A comprehensive selection of articles, essays, and statements, by such leading figures in postmodernism as Lyotard, Habermas, Jameson, Eco and Rorty, that defines the end of modernism in philosophy, politics, the artistic and cultural avant-garde, architecture, urbanicity, feminism, and ecology.
Aesthetic Democracy argues that art and the aesthetic in general are the founding condition of the possibility of establishing social and political democracy. The book examines contemporary criticism and finds that it is historically shaped by colonialism, and that it sets up an opposition of east and west that shapes all contemporary cultural politics. The author argues for a way of outwitting this potentially dangerous struggle of east and west grounded in an aestheticism and a validation of sensory experience. Docherty (...) proposes a new model of cultural critique, based on a revitalized and positively valorized notion of “hypocrisy,” whose roots lie in Machiavelli, but whose contemporary strength lies in its potential for an ethical encounter with alterity as such. (shrink)
Can subjective taste regulate social norms or political practices? This book argues that from the late seventeenth century to the present national cultures have sought to regulate the democratic subject through the academic form of arguments about the proper relations of aesthetics to ethics and politics. In so doing it offers a radical reconsideration of the history of modernity, tracing the emergence of criticism as a socio-cultural practice across all the major European nations, and drawing on an extensive range of (...) European literature and philosophy. (shrink)
Thomas Docherty advances the invention and development of a new critical theory. This book offers a broad historical sweep, ranging from an exploration of wartime collaboration through to contemporary surveillance society.
An impassioned and controversial exploration of the future of the university. On one side are self-proclaimed modernisers who view the institution as vital to national economic success, its principles of private and personal enrichment necessary conditions of 'progress'. On the other side the university is about extending human possibilities and freedoms, seeking earnestly for social justice, and participating in democracy. This book analyses the former position, and argues for the necessity of taking sides with the latter.
This paper looks at intrinsic disputation within proposition, and specifically within propositions that offer a moderated version of the freedom of speech and expression. It begins from a consideration of what is at stake in Othello's ‘Rude am I in my speech’, a rhetorical gesture that frames an act of great eloquence, and in which the eloquence serves to formulate a quarrel by ostensibly resolving it. This example reveals that there is a conflict between empirical quarrel and articulated spoken resolution. (...) This leads the essay to explore the way in which diplomacy works, whereby we establish the pretence that there is peace between disputatious positions through the power of the logic of ‘but’, thus: ‘I agree with you, but …’. Finally, this is extended to a consideration of the limits of and/or on free speech: ‘I defend free speech, but …’, where the ‘but’ is a gesture in which the defence of free speech is modified to the point of being obliterated. (shrink)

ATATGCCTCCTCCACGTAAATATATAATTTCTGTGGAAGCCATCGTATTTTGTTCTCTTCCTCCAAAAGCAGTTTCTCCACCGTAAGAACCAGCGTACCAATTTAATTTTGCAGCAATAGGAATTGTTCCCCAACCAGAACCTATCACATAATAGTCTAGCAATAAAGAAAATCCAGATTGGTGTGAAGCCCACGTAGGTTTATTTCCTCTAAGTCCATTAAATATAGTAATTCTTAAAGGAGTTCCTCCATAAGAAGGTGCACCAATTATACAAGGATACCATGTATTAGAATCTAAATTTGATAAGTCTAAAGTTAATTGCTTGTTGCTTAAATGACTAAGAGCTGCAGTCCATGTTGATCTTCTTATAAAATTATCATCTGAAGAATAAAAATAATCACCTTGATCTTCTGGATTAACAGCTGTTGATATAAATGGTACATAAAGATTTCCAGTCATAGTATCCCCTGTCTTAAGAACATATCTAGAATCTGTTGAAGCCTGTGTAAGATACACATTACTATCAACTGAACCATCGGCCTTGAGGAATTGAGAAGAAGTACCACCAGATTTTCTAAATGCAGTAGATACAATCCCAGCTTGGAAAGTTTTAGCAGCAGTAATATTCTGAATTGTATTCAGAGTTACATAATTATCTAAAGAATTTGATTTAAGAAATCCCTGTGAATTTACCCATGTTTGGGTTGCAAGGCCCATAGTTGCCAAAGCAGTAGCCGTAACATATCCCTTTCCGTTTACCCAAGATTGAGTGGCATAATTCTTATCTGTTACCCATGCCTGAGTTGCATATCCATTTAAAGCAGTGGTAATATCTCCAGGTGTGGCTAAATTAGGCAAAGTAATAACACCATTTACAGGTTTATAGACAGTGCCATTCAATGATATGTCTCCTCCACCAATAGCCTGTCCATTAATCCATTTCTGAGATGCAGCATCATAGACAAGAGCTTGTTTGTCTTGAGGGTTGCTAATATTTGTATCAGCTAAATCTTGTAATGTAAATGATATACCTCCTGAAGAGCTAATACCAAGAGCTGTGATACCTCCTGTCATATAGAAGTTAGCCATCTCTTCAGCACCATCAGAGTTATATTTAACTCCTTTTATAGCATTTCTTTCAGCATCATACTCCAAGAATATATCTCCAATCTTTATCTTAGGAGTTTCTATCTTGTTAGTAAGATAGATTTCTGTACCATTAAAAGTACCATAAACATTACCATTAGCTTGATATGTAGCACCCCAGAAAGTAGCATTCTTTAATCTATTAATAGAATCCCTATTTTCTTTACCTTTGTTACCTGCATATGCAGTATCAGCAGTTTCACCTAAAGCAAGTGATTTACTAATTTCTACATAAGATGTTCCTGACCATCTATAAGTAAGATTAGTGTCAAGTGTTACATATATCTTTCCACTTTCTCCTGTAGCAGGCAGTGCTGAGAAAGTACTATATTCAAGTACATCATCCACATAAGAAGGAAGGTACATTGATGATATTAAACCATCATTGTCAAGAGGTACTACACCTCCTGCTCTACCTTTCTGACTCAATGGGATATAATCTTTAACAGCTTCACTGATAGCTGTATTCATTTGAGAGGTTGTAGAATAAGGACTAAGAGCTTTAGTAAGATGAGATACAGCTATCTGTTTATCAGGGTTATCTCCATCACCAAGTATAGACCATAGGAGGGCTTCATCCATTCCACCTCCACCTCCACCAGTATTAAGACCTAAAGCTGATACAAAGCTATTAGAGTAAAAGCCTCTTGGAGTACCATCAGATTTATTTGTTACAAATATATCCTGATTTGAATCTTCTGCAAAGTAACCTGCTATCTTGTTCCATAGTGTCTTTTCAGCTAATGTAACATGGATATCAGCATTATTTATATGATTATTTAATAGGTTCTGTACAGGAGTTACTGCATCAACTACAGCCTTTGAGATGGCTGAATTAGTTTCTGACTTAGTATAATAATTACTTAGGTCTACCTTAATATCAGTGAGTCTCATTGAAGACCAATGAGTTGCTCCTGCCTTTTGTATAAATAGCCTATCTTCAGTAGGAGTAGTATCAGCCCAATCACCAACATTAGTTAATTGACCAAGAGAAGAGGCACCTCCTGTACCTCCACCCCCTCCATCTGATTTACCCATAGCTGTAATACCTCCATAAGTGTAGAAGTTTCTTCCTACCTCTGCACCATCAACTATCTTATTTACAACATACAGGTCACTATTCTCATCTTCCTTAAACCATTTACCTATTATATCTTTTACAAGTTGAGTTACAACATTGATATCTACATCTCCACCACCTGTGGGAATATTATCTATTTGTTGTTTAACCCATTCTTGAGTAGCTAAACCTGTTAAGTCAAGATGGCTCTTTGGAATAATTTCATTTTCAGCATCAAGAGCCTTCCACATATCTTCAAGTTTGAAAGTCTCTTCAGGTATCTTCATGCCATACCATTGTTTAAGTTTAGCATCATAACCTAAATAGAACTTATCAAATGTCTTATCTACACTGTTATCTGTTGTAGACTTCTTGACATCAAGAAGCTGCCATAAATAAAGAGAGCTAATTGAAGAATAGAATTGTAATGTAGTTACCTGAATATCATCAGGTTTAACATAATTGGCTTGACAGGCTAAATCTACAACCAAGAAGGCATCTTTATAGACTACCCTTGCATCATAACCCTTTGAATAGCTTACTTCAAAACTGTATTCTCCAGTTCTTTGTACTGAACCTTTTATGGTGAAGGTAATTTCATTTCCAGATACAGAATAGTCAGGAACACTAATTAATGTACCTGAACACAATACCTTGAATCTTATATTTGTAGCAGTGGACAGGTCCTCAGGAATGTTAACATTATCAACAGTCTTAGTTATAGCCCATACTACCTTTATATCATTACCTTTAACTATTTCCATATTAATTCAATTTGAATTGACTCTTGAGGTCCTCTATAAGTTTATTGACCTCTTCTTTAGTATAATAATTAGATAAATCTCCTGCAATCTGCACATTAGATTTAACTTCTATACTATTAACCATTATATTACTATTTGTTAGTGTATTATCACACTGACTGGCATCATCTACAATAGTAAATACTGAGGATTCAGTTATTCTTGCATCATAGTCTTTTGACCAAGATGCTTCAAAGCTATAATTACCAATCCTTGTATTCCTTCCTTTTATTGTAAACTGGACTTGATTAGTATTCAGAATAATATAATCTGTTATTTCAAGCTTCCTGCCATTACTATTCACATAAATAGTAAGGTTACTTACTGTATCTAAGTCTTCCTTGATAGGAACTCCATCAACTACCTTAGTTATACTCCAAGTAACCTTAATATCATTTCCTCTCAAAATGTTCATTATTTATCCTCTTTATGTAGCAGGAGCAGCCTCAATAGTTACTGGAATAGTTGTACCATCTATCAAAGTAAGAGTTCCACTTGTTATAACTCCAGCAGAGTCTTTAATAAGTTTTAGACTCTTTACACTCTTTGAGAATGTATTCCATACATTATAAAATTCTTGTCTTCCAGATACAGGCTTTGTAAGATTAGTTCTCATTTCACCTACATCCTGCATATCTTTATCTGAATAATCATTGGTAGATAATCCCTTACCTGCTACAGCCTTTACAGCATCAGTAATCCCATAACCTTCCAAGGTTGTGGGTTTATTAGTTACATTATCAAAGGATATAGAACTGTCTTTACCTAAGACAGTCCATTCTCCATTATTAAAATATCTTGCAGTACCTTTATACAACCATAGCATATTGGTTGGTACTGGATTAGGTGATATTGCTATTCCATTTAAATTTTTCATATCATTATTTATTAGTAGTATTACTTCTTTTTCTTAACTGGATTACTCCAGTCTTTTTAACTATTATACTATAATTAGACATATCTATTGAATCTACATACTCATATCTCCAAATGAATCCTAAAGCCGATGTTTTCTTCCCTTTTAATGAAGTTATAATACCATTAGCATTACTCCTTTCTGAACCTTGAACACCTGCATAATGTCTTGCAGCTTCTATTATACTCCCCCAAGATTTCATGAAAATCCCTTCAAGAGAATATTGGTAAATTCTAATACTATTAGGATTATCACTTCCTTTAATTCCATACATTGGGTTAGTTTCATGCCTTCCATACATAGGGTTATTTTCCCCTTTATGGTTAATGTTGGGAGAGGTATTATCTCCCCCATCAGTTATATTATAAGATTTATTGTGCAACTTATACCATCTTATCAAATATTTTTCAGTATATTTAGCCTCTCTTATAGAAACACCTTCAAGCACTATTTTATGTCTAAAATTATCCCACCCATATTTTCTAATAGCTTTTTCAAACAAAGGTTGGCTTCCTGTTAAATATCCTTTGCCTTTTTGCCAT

Bioethics in a Liberal Societ By Max Charlesworth, Cambridge University Press, 1993. Pp. 172. ISBN 0?521?44952?9. £9.95 pbk. The Logical Universe: The Real Universe By Noel Curran Avebury, 1994. Pp. 158. ISBN 1?85628?863?3. £32.50. Beyond Postmodern Politics: Lyotard, Rorty, Foucault By Honi Fern Haber Routledge, 1994. Pp.viii + 160. ISBN 0?415?90823?X. $15.95. Baudrillard's Bestiary: Baudrillard and Culture By Mike Gane Routledge, 1991, Pp. 184. ISBN 0?415?06307?8. £10.99 pbk. Truth, Fiction and Literature: A Philosophical Perspective By Peter Lamarque and Stein Haugom (...) Olsen Clarendon Press, 1994. Pp. 456. ISBN 0?19?824082?1. £45.00. Milton and the Drama of History: Historical Vision, Iconoclasm, and the Literary Imagination By David Loewenstein Cambridge University Press, 1990. Pp. x + 197. ISBN 0?521?37253?4. £25.00. Philosophy and Knowledge: A Commentary on Plato's Theaetetus Ronald M. Polansky Associated University Presses, 1992. Pp. 260. ISBN 0?8387?5215?2. £29.95. Heidegger and French Philosophy: Humanism, Antihumanism and Being By Tom Rockmore Routledge, 1995. Pp. xx + 250. ISBN 0?415?11181?1. £14.99 pbk. Living Poetically: Kierkegaard's Existential Aesthetics By Sylvia Walsh The Pennsylvania State University Press, 1994. Pp. 294. ISBN 0?271?01328?1. (shrink)